Councilmember Rochelle Swanson pointed out, “Owning a facility is a very big responsibility.” She said, “This is being able to take two years and really look into the entire process, what it would mean, and having an informed decision. Is it a core function of the city to do that?”
Councilmember Lucas Frerichs noted, “I do think we’re sort of hamstrung by the process particularly with regards to the confidentiality issues. There have been some items that simply cannot be discussed – some of it has to do with state law.”
Councilmember Will Arnold added, “This is the most frustrating item that I have had to deal with in my short time on the council and that is a lot to say because we’ve had a lot of items where we’ve had a ton of opposition or we’ve been called all sorts of nasty things, but there’s something about this process that has really frustrated me.”
The city staff also believes “it is in the public’s interest to continue with the recently adopted (2015) solid waste agreement, retain program stability, and consistency by assigning the transfer to Recology Davis while beginning an in-depth public process to assess long-term strategies for solid waste.”
They note that the council does not believe that “managing additional facilities or utility operations at this time is in the best interest of the city.”
Staff argues that “the transfer and assignment of the franchise continues the existing operational relationship between the city and the solid waste franchisee. Approving the transfer from one operator to another is not a ‘gift of public funds’ as the City has already provided for a transfer under the terms of the franchise and Recology has the capacity to perform.”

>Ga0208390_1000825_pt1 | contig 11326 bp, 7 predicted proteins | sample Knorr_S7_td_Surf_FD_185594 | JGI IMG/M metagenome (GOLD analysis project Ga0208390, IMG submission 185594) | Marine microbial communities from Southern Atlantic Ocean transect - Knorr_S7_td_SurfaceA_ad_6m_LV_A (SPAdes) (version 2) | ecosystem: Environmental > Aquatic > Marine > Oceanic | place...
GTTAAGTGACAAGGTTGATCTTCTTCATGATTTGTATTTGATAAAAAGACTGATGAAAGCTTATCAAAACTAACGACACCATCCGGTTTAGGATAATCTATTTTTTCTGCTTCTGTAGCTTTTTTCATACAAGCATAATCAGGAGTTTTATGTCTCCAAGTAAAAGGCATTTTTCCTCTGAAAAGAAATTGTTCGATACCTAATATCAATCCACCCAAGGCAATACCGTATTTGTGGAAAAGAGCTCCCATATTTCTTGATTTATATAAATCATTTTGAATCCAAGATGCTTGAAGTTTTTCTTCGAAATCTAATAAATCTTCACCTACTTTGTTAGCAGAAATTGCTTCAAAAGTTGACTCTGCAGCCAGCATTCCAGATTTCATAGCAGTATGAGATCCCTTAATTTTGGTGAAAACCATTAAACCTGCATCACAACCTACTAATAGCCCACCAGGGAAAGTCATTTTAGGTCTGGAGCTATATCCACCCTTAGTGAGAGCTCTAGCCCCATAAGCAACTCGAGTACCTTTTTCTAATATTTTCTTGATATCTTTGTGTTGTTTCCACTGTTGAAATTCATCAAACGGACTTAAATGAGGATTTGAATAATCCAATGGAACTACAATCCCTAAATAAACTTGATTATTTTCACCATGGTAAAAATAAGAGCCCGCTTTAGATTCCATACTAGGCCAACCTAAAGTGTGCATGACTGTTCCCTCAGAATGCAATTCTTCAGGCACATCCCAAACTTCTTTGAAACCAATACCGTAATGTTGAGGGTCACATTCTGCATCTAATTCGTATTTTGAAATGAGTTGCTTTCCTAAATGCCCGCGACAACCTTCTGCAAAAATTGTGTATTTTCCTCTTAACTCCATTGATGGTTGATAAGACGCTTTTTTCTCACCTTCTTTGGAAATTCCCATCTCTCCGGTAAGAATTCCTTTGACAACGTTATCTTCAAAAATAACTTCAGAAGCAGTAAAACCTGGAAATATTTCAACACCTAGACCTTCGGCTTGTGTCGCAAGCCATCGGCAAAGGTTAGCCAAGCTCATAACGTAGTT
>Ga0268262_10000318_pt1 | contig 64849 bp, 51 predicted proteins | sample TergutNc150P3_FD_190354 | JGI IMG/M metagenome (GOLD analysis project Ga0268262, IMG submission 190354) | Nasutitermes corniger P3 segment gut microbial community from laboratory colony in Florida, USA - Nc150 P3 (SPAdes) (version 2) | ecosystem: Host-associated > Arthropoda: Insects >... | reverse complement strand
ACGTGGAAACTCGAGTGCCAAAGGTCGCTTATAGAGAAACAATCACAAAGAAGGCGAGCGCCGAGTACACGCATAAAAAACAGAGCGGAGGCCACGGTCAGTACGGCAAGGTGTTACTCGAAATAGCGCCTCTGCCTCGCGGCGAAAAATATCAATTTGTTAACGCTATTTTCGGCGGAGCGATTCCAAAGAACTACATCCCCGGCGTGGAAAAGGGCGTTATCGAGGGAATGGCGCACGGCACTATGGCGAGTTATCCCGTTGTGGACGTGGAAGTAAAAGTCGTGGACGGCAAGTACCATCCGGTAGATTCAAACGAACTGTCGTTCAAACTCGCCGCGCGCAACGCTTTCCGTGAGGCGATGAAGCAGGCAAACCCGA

Staff adds that “the price paid by Recology to acquire the assets of DWR may not be included in the rate calculations and therefore, will not be paid by Davis ratepayers.”
In response to the URAC motion from April 2, staff says it concurs that “an in-depth review of the City’s solid waste management is necessary,” however, they believe “this review can be conducted after the assignment of the agreement is completed.”
Staff has been directed “to begin the public process of assessing the City’s long-term solid waste management, including potential partnerships, ownership, and control of city solid waste commodities. In the next few years, staff will focus efforts to study MRF relocation, ownership of solid waste assets or waste commodities, gather ratepayer input, and assess potential partnerships with neighboring jurisdictions.”
Staff writes, “If further analysis indicates that local control of either solid waste assets or solid waste commodities, or partnerships with other agencies can provide benefits to the community, and Council provides policy direction consistent with one or all of those options, staff would begin the process of establishing all permitting and development prior to the end of the existing franchise agreement in 10 years.”
The city retains its right to acquire the franchise including any or all of the assets of the franchise “through the City’s power of condemnation should the City Council determine at a later date that it is in the public interest to acquire the franchise or and/or property of the franchisee.”
—David M. Greenwald reporting